The little girl, the first of this species born at the zoo since they began caring for its kind eleven years ago, has been making great progress and is growing at a steady rate. After removing it for care, keepers brought its entire family to the nursery to make sure that the parents stayed in visual contact with the newborn. Now, at two months of age, the baby is healthy and reportedly very active.

Blue-Eyed Lemur 2

Blue-Eyed Lemur 3
Photo Credit: F. Perroux / La Palmyre Zoo

Last week, both the newborn and its family were returned to their normal enclosure, however, for now the baby is remaining in its own cage within the enclosure as a precautionary measure due to its small size. When it is big enough, the baby will be slowly and carefully reintroduced to its entire family.

See and learn more after the fold!

Continue reading "Baby Blue-Eyed Lemur Receives Special Care in France" »

Un, Deux, Trois Cheetah Cubs, Born in France at La Palmyre Zoo

Che 1

On September 22, something exciting happened: three female cheetah cubs were born at La Palmyre Zoo in France. Mom Nandi's gestation lasted 91 days. At birth, the cubs weighed between .95 and 1.05 pounds (435-480 grams). Now, at 3 weeks old, they weigh almost 4.5 pounds (2 kilos). Watch them being weighed on the video below. The cubs have also opened their eyes - the first after 8 days, the last on day 12. 

This is the third litter for 8-year-old mother Nandi, and these births are very good news for the European captive breeding program of cheetahs. The species is listed as "vulnerable" on the UICN Red List. It is threatened by habitat destruction, conflicts with humans (and thus hunting), competition with other large predators, like lions and hyenas, and due to the lack of genetic diversity within the species.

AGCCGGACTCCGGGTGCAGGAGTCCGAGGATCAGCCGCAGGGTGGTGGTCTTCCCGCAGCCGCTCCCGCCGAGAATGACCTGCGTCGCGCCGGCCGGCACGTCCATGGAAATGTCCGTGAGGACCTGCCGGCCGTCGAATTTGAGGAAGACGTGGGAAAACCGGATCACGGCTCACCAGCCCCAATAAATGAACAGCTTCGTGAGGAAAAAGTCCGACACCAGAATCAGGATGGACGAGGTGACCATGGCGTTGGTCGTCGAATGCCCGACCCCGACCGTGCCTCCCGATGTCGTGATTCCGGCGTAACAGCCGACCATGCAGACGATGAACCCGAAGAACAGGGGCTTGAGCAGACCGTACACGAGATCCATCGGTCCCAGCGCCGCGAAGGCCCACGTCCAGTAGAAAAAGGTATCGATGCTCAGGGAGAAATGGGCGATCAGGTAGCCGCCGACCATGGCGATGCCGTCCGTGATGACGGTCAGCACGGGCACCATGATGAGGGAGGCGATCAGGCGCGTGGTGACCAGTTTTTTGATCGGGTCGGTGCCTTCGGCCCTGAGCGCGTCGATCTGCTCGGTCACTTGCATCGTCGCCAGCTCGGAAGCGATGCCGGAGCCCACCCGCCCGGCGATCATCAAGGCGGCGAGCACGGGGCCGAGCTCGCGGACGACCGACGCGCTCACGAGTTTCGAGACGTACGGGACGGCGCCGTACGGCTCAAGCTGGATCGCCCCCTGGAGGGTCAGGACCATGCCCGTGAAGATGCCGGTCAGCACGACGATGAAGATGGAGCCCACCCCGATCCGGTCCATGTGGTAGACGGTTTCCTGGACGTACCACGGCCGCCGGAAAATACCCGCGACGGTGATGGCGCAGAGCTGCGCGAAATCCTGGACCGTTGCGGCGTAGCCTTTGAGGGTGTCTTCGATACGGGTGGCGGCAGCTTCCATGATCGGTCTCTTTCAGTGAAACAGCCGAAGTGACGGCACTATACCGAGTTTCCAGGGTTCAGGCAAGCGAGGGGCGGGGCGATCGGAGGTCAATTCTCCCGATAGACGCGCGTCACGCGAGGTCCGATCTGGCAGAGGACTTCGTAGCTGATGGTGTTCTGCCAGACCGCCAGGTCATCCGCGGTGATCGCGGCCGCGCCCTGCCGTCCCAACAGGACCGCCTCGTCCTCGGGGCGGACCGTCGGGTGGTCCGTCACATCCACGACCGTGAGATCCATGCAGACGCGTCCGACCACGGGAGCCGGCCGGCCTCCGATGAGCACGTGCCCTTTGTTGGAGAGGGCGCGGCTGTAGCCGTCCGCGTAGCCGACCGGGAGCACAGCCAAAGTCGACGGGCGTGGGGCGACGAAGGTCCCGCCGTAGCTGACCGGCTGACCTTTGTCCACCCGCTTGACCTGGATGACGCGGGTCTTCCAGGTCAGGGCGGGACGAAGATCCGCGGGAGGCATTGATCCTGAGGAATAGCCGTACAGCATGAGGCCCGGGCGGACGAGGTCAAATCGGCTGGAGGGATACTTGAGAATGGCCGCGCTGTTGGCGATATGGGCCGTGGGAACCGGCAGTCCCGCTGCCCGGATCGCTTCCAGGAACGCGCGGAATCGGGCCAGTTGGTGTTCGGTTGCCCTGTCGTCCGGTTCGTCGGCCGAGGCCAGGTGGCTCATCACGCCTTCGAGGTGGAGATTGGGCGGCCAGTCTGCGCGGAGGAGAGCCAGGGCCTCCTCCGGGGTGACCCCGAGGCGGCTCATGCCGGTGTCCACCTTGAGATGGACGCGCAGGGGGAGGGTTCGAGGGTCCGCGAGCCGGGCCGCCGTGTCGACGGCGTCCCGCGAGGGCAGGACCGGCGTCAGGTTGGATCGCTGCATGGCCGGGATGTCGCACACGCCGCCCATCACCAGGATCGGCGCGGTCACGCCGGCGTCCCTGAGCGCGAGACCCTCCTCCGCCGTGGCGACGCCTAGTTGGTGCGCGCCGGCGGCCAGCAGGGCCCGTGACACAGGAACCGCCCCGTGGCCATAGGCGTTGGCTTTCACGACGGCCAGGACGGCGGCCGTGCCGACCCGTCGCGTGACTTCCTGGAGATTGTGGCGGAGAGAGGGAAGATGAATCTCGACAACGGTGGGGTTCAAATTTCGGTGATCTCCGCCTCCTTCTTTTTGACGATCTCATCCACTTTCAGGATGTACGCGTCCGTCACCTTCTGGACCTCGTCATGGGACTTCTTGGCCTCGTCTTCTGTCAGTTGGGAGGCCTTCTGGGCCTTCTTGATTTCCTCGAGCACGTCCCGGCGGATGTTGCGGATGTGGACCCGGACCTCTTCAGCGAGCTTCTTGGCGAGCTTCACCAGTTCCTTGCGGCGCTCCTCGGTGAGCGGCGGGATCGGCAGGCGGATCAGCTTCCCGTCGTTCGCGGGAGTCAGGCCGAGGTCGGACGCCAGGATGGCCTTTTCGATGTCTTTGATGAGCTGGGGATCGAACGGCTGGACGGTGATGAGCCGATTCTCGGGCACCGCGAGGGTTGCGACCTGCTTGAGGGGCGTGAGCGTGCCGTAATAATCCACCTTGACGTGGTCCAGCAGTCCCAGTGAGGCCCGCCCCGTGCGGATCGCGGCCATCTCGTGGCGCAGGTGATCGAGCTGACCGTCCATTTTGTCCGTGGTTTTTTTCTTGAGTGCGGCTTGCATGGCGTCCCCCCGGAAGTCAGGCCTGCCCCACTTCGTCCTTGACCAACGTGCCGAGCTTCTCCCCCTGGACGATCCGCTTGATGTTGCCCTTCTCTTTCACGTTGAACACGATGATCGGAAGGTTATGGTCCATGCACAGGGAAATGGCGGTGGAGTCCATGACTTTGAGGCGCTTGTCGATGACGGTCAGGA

The cubs father, Roucky, is 3.5 years old and was transferred to La Palmyre last spring from the Wadi Al Safa Wildlife Centre in UAE. 

Che trio w keepers

Che scale

Che weigh cu

Che weigh cu side

Photo credit: F. Perroux/La Palmyre ZooL

2012 is also the 20th anniversary of the first cheetah birth at La Palmyre Zoo. Between 1992 and 2012, the zoo has registered more than 70 cheetah births. This success rewards the efforts of Zoo Palmyre vet Thierry Petit, who implemented a specific protocol consisting in separating females from males on a regular basis in order to stimulate heats and matings.

Che trio

Rare Sri Lankan Leopards Debut in France

15 days oldSri Lankan Leopard cubs at 15 days old

Threatened by poaching and habitat destruction, this rare subspecies of Leopard got a helping hand from the European Endangered Species Breeding Programme. Of the seventy-seven Sri Lankan Leopards in captivity, sixty-six live in Europe, including these two adorable cubs, born March 6.

This is the first litter for Leïah, La Palmyre Zoo's 4 year old Sri Lankan Leopard female. The two babies, now five weeks old, are in perfect health.

3 weeks old

The cubs spent their first week secluded with mom to minimize disturbances while the family bonded. Since then the babies received vet check-ups and microchips. They made their big debut this past Friday.

5 weeks oldSri Lankan Leopard cubs at five weeks old

5 weeks old BPhoto credits: © Florence Perroux/La Palmyre Zoo